The Unwritten Canon, Revealed

Boston outfielder Jonny Gomes says, "It's like the military situation: The stars on your chest and the stripes on your arms are symbols of something important, something earned. We don't wear them; we have them. The game gives you that, not a person, not a committee. The more you move up the ranks, the less the unwritten rules apply to you."

And yet today, the young guys are celebrating their fifth career home run as if it's No. 500. The Dodgers' Yasiel Puig, for example, has been known to celebrate a meaningless extra-base hit like it's a Game 7 home run.

"But I understand it," says Gomes. "You have every right to say, 'Hey, I've been waiting since I was 4 years old to hit a home run in the major leagues, and you want me to hurry up?' But when a young guy hits his third major league homer and just cruises around the bases when he's up 10-0, now he has self-proclaimed stars and stripes on his shoulders."

What would Gomes tell that kid the next time he goes to the plate?

"DUCK!" he says.

VETERAN NATIONALS infielder Greg Dobbs says, "When you pimp a home run, or flip a bat egregiously ... I'm not saying you have to put your personality in the shadows, but how far do you take it? When you do that, act selfishly, you are disrespecting the founders of the game, the guys that came before you. When you hit a homer, flip your bat, walk 10 feet toward first base and stare at the pitcher, showing bravado, you are disrespecting the other team, your team and the name on the front of jersey. That's the worst thing you can do."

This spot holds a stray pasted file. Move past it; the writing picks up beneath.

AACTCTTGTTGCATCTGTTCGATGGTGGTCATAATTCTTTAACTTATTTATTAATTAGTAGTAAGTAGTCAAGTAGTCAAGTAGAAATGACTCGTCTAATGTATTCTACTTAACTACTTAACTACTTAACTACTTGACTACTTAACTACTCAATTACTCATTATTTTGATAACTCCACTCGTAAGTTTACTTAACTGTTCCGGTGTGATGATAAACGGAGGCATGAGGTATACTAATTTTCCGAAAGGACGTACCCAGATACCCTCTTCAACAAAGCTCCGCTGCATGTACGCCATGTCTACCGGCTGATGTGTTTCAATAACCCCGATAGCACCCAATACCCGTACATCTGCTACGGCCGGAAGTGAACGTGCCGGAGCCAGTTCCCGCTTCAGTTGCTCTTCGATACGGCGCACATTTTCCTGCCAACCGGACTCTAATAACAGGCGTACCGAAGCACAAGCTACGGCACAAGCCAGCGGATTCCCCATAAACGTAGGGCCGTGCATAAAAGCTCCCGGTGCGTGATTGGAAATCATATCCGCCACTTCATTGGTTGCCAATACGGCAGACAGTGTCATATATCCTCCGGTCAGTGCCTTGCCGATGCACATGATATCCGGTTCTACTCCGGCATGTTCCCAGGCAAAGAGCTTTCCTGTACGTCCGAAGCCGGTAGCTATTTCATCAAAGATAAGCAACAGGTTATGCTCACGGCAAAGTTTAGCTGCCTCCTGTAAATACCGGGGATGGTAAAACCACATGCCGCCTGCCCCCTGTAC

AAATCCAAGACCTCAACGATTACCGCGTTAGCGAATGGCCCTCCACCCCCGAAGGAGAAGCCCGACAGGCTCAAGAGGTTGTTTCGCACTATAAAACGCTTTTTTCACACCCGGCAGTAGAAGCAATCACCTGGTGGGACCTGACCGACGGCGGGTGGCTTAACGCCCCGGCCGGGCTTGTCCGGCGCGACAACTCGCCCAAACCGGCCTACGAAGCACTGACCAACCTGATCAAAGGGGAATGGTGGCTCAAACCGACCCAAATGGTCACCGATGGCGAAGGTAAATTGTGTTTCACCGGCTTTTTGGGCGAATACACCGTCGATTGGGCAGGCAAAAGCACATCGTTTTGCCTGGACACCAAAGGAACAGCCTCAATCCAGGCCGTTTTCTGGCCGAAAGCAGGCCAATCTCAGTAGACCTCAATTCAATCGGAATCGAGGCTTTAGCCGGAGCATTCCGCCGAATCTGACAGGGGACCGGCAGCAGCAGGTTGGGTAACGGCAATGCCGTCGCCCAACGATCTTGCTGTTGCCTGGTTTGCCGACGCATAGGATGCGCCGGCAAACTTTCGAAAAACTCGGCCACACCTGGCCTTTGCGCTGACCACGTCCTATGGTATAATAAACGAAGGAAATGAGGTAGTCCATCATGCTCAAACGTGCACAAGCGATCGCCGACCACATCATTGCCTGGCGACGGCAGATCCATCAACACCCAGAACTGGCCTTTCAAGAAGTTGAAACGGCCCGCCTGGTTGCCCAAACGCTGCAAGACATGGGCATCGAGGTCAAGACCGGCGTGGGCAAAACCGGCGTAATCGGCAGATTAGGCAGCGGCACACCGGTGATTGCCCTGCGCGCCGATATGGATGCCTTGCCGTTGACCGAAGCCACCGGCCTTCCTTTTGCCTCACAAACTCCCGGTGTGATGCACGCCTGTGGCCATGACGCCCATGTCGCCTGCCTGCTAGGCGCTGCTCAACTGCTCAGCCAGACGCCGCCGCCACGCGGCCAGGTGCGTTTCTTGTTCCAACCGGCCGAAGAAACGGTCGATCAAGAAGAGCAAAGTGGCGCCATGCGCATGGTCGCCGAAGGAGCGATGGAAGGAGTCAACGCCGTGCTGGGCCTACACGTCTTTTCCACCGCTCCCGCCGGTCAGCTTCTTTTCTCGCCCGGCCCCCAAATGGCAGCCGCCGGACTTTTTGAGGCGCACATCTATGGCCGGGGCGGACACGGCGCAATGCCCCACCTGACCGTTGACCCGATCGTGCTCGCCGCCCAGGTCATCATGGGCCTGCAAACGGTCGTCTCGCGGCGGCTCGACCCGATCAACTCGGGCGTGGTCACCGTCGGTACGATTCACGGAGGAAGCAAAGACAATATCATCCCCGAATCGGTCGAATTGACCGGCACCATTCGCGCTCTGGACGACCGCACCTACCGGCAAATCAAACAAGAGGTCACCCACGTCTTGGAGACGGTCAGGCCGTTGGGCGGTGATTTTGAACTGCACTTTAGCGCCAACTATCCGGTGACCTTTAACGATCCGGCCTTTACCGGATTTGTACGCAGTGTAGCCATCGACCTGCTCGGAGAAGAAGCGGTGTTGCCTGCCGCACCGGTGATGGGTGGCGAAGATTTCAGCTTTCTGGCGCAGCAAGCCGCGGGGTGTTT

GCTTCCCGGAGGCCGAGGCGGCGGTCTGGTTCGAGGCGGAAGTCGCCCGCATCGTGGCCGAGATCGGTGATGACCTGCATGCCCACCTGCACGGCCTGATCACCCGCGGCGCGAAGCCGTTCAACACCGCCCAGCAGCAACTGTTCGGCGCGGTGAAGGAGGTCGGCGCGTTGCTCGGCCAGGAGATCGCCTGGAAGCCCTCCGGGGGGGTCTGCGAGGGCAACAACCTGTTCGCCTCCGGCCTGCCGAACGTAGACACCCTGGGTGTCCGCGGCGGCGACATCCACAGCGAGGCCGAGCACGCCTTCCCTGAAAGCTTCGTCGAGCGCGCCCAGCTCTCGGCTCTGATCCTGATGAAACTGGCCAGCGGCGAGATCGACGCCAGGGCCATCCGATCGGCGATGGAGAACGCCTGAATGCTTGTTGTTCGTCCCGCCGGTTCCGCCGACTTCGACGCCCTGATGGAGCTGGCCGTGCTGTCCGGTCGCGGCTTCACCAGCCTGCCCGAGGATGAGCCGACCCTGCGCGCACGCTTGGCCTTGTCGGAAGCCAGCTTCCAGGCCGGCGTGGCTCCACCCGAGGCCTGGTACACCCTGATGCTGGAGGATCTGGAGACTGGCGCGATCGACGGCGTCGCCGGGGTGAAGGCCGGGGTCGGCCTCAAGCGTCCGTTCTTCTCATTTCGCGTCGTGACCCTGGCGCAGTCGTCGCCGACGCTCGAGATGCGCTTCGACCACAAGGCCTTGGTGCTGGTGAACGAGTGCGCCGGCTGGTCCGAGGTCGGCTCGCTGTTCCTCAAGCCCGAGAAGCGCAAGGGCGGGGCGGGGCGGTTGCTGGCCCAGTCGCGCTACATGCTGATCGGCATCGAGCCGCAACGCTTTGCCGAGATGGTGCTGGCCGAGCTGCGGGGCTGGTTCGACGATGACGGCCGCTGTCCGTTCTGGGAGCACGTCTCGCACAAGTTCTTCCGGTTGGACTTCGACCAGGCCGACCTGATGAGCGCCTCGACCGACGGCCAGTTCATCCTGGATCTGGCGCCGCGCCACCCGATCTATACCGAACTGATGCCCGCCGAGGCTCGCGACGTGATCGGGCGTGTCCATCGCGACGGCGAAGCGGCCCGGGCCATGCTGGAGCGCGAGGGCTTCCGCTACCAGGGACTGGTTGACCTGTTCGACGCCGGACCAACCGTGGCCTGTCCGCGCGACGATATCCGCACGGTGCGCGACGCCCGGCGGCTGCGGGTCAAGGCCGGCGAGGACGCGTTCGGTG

And if a young National does that?

"I'd air him out," Dobbs says. "I'd tell him, 'That's not how we do things.' When you can't control yourself, you're not setting an example for children. You're not being a representative of the game. You're not representing those bigger than you. It's not about you."

Of "Cadillac-ing" it around the bases in a 10-0 game, McGehee says, "You better not! You are going to get yourself smoked -- or worse, get someone else smoked. You are an idiot, and someone hits [Marlins star Giancarlo] Stanton, breaks his hand and he's out three weeks, that's on you. He's hurt because you are selfish. We're here to protect people from being selfish."

Tigers reliever Phil Coke says, "You're up 10-0, and you hit one that just goes over the outfield wall, and you're a fresh guy -- you're going to get thrown at if you pimp it around the bases. I didn't see it; it happened 3,000 miles away from us, but [the A's Yoenis] Cespedes did that two years ago. You think, 'Hey, Bro, this isn't bush league. Respect me.' You don't want to dance on Mariano Rivera's toes when you've had a cup of coffee in the big leagues. He deserves respect. He commanded respect because he showed respect."

Hunter says, "If a teammate of mine did something like that, I would light his ass up. I'd tell him, 'Don't you ever do that again!' I would tell him that because I love him; he's a teammate. And I wouldn't want him to get a bad reputation in the game, because he would."

Last year, the Brewers' Carlos Gomez hit a home run off the Braves' Paul Maholm. Gomez says the Braves had thrown at him intentionally several times that season, so he reacted by admiring the home run, flipping the bat, making a slow run to first base, then screaming at Maholm all the way around the bases. Ten feet before he reached home plate, he was confronted by Braves catcher Brian McCann, which nearly started a major brawl.

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